NEW GALILEE, Pa. — Yost Farms is moving forward with technology and conservation efforts.
Rob and Jim Yost are a father-and-son team concerned about protecting the soil, and making a profit. And the two concepts go hand-in-hand.
The farm has been practicing no-till procedures for over 25 years and now uses 100 percent vertical tillage.
They plant half their acreage to soybeans and the other half to corn, and use a 50/50 rotation system. The Yosts said there are too many benefits to no-till not to do it. It builds a heavier matter on top by not turning the soil, and conserves moisture.
Rob said when it comes August and the rain is not falling, it can really scare you, but the no-till traps moisture and the plant will do better, creating better yields in the end.
They also use extensive tiling to improve water management in their fields. “If it is owned, it is heavily tiled,” Yost said.
They said it can take up to five years to see the return on the investment — even though they have their own equipment including a Soil-Max Gold Digger Pro to install drainage pipe — but they believe it is worth it because drainage is everything in a field.
The soil’s fertility can’t be taken for granted, either. He said potash and phosphorus has to be applied and maintained.
“There is no cheating on fertility with no-till,” Yost said.
Jim Yost agreed. “It’s all about preparation,” he said.
Like many farmers, the Yosts manage fields carefully to reduce soil compaction, something they are very concerned about. Rob said it is very important to get into the fields, get the job done, and then get out.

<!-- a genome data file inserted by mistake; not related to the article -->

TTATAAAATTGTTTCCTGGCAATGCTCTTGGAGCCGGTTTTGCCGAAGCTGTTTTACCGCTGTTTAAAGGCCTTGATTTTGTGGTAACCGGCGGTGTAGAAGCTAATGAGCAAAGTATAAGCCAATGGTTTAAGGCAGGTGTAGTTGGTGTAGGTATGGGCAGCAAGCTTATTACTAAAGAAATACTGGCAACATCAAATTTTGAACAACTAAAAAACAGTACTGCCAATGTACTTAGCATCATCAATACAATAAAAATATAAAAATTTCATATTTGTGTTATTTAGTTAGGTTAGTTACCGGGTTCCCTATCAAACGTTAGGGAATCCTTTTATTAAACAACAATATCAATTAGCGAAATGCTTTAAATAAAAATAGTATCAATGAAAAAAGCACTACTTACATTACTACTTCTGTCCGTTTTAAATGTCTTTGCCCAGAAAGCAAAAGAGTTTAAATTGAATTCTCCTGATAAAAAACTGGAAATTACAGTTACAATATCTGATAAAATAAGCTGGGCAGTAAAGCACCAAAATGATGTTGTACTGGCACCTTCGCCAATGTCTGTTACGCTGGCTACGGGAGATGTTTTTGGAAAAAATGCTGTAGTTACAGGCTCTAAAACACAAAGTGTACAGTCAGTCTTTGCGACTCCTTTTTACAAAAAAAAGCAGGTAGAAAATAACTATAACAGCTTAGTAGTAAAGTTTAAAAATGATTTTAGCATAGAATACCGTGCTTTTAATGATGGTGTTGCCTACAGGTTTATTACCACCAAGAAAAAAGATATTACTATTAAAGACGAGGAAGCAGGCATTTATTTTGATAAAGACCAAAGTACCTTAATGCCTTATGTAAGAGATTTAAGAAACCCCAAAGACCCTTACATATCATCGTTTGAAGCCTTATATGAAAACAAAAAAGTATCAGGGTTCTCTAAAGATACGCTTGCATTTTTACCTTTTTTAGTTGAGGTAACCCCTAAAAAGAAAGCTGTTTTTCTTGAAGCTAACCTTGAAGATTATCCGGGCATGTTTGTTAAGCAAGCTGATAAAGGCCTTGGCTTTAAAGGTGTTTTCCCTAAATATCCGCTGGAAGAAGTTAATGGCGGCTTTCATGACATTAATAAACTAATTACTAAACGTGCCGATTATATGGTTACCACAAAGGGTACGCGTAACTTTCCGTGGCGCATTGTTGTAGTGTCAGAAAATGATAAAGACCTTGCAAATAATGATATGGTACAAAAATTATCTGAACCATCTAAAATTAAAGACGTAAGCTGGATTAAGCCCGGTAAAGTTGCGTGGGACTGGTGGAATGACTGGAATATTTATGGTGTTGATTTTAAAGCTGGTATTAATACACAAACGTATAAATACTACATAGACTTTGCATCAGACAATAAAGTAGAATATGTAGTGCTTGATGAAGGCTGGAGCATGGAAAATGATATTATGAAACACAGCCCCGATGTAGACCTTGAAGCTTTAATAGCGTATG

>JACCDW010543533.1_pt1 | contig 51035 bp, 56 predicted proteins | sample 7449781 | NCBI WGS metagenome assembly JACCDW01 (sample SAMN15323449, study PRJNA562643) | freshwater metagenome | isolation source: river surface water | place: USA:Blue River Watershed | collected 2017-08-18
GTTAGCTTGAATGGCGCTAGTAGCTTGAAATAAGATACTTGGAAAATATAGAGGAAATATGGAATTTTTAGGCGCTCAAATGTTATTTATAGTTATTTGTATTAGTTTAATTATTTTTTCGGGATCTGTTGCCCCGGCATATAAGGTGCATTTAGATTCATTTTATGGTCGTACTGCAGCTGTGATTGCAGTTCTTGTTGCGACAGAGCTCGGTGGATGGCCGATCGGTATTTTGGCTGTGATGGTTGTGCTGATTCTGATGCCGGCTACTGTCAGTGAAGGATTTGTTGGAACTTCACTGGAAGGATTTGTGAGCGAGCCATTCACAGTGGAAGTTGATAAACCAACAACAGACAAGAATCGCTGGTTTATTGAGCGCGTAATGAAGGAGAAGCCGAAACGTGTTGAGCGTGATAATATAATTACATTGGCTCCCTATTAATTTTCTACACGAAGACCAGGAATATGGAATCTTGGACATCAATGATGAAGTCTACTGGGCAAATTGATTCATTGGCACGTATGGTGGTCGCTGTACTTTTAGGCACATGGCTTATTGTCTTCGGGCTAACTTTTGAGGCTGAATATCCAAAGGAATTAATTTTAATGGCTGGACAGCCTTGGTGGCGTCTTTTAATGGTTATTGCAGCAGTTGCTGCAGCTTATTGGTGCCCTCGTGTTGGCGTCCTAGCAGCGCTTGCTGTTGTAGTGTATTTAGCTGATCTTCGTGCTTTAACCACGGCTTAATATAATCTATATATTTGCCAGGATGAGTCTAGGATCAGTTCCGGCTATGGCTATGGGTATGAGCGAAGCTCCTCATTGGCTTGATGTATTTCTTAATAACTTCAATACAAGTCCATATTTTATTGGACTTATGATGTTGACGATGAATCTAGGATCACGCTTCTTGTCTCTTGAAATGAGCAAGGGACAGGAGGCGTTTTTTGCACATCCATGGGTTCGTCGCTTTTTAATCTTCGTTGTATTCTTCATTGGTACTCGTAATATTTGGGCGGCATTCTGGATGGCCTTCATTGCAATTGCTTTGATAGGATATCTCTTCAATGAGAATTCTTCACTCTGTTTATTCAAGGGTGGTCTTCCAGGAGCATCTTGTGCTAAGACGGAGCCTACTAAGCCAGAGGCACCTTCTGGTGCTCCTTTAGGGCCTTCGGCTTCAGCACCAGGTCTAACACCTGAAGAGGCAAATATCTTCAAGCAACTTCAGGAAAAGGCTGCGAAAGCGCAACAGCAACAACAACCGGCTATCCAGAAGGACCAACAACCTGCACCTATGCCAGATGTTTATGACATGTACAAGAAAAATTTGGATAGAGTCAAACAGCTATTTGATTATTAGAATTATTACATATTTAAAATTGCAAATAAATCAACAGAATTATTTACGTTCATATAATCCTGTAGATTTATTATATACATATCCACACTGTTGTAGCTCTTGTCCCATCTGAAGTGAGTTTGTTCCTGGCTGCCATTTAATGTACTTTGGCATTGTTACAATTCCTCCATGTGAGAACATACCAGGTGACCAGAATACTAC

“Don’t be out there making tracks,” he said.
Willing to change
However, unlike some farmers who get into a pattern and find it difficult to stop, this family goes out of its way to modify the operation. Sometimes, it means different equipment or herbicides, or even a new way of doing things.
“You have to do what works for your system at the time. However, you have to be willing to change things,” said Rob.
“Even if someone comes back in five years, we’ll be able to show you the changes we have made because as times change, your practices have to as well.”
The Yosts agree no-till requires better herbicide application and better management of the fields — “things you don’t usually have to deal with in traditional tillage,” Yost said.
One negative side to no-till the Yosts have found, specifically in the new varieties of corn, is the length of time it takes for cornstalks to break up. Rob said the stands are a problem, because they will withstand the winter weather well.
He added they have found it’s important to send the stalks through the combine to ensure they get shredded over the fields.
“It all starts behind the combine,” Yost said.
Another area where the Yosts differ from some farming operations is with the use of their RoGator. They use it to spread liquid fertilizer, nitrogen and Round-up. (They use Round-up Ready soybeans.)
Rob said he uses two applications of Round-up chemicals on the soybean fields and feels the sprayer is the most efficient way of applying nitrogen.
“Lots of guys don’t like it because you have to go back and cover the ground, costing more fuel and time, but it’s worth it for us,” Rob said.
The Yosts have over 250,000 bushels of storage capacity on their farm, which lets them contract corn throughout the year, but their marketing emphasis in contracting is during June, July and August.
The farm is using a Case Turbo 330 tillage tool for the first time this year in their planting process. They also use a Great Plains Turbo Drill, a John Deere MaxEmerge XP planter, a RoGator, which is a self-propelled sprayer, and a John Deere combine to harvest.
The combine is a 9560 STS, which has the ability to level itself as it fills with grain during the harvest. The front axle sits on a hydraulic cylinder, which the Yosts say comes in handy on some of the hilly locations they farm.
Rob said farming can be hard on any family and his is no exception.
“I plant and combine every acre myself,” Yost said.
And that means missing some activities for his three elementary-aged children, Riah, Carter and Alayna. He gave a lot of credit to his wife, Julie, for keeping everything in order when he is out in the fields, especially during planting and harvesting time.
The farm is a partnership between him, his dad, Jim, and his mom, Janet.